Washington Post Writes About Open Access
A long-simmering debate over whether the results of government-funded research should be made freely available to the public could take a big step toward resolution as members of a House and Senate conference committee meet today to finalize the 2008 Department of Health and Human Services appropriations bill.
At issue is whether scientists funded by the National Institutes of Health should be required to publish the results of their research solely in journals that promise to make the articles available free within a year after publication.
The idea is that consumers should not have to buy expensive scientific journal subscriptions -- or pricey per-page charges for nonsubscribers -- to see the results of research they have already paid for with their taxes.
Until now, repeated efforts to legislate such a mandate have failed under pressure from the well-heeled journal publishing industry and some nonprofit scientific societies whose educational activities are supported by the profits from journals that they publish.
But proponents -- including patient advocates, who want easy access to the latest biomedical findings, and cash-strapped libraries looking for ways to temper escalating subscription costs -- have parlayed their consumer-friendly "public access" message into legislative language that has made it into the Senate and House versions of the new HHS bill.
That has set the stage for a last-minute lobbying showdown.
"There's been loads of debate and discussion, and at last it's going forward," said Heather Joseph, executive director of the Scholarly Publishing and Academic Resources Coalition, a Washington-based library group. She has been a persistent presence on Capitol Hill, making the case for open access....
Scientists assert that open access will speed innovation by making it easier for them to share and build on each other's findings.
"Congress recognizes that, in the Internet age, unimpeded access to publicly funded research results is essential for the advancement of science and public health," said NIH Director Elias A. Zerhouni....
Opponents say that the economics of the open-access model are still experimental and tenuous, and that some open-access journals are dependent on philanthropic foundation money to balance their books. They also contend that the approach raises copyright issues.
"I think there are some very serious questions to examine as to whether this is an unwarranted government intrusion into the private-sector publishing industry," said Allan R. Adler, vice president for legal and government affairs at the Association of American Publishers, which has organized efforts to quash the movement...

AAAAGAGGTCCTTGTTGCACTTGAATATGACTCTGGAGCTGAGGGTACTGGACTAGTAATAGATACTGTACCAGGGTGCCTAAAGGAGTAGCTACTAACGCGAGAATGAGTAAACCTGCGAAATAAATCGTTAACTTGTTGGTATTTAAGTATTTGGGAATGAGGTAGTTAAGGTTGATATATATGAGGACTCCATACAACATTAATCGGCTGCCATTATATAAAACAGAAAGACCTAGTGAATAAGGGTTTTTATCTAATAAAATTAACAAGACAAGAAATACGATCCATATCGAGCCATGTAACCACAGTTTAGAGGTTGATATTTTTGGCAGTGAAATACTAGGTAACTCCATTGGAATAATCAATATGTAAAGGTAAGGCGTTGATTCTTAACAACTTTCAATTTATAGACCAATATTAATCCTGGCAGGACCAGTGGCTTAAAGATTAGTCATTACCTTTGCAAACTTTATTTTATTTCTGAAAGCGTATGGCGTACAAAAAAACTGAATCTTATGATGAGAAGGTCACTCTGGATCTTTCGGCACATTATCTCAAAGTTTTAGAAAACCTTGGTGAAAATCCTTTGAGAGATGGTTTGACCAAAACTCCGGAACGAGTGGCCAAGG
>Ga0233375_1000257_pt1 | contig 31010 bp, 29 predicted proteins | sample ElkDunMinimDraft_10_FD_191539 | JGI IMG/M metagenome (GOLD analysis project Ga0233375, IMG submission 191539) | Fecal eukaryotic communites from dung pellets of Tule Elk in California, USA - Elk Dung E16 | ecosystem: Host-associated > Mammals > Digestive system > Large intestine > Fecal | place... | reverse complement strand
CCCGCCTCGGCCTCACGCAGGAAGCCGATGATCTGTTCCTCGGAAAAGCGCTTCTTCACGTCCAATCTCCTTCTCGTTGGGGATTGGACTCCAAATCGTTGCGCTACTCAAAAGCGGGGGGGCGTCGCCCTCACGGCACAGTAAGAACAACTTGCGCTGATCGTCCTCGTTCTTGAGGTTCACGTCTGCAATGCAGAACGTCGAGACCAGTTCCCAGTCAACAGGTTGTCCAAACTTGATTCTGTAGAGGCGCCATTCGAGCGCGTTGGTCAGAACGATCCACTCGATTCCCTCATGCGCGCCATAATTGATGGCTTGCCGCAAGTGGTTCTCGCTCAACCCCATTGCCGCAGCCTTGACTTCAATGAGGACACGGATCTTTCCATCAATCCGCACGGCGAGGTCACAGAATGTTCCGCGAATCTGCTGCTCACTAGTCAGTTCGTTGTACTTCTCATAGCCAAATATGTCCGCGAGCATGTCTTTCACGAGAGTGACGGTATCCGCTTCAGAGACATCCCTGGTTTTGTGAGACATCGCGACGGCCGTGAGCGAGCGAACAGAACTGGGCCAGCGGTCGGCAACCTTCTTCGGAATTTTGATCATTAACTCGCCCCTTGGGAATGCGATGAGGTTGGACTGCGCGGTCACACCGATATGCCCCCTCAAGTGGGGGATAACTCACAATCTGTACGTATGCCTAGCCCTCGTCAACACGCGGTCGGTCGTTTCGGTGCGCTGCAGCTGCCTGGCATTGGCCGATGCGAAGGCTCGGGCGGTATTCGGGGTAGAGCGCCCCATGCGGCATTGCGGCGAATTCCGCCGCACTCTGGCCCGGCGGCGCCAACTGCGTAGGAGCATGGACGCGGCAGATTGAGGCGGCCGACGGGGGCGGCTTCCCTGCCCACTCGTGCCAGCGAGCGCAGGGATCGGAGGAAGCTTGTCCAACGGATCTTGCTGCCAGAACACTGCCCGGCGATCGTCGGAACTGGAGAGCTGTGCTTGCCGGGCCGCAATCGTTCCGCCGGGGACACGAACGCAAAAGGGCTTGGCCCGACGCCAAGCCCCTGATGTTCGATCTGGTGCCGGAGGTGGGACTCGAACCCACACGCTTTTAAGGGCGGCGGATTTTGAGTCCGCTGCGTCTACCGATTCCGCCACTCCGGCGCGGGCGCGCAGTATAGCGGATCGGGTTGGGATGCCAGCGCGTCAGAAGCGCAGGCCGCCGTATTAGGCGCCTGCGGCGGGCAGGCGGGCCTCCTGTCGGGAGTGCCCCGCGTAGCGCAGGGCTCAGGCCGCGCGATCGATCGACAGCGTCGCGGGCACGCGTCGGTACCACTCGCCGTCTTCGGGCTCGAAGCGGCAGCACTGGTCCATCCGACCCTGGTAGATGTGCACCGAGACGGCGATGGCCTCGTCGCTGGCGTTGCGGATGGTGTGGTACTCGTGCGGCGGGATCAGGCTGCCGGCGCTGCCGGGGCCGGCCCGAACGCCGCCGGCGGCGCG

With both Senate and House appropriation committee chairmen in favor, the language requiring the change would normally be virtually assured, despite a recent negative White House pronouncement. But Hill watchers said that -- given President Bush's threat to veto the bill for budgetary reasons and the likelihood of a continuing resolution, which would not have the new language -- it is too soon for the open-access movement to publish a victory paper.
Comments by Peter Suber:
One correction: The policy would require deposit in an OA repository (PubMed Central), not submission to OA journals. It's about green OA, not gold OA. This correction applies to Rick Weiss, for example in his second paragraph, and to Allan Adler and the AAP, whose objection to the economics of OA journals is not relevant to a policy that focuses exclusively on OA archiving.
If Adler is thinking that that the NIH policy will force subscription journals to convert to OA, then he should connect the dots, explain his theory in more detail, and respond to the counterevidence from physics. I detail this counterevidence in an article in the September 2007 issue of SOAN (see esp. section 5).
Weiss says that opponents also cite copyright problems with the policy, though he doesn't elaborate. But the NIH provision of the bill concludes with these words: "...Provided, That the NIH shall implement the public access policy in a manner consistent with copyright law." What part of "consistent with copyright law" do these unnamed opponents not understand?
Adler also objects to "government intrusion into the private-sector publishing industry." Here's one way that I've responded to this objection in the past: "The complaint about 'government intrusion into the market' is disingenuous. Scientific research and publication are permeated by government spending and government policies... In the US, most scientific research is funded by taxpayers, most scientists work at public institutions and are paid by taxpayers, and most subscriptions to subscription-based journals are purchased by public institutions and paid for by taxpayers. If publishers really mean that government money and policymaking should keep out of this sector, then they should say so. But they know that they would go bankrupt under such a rule. What they really want is the present arrangement of government subsidies for the work they publish, government subsidies for their own subscription fees, and double-payments by taxpayers who want access."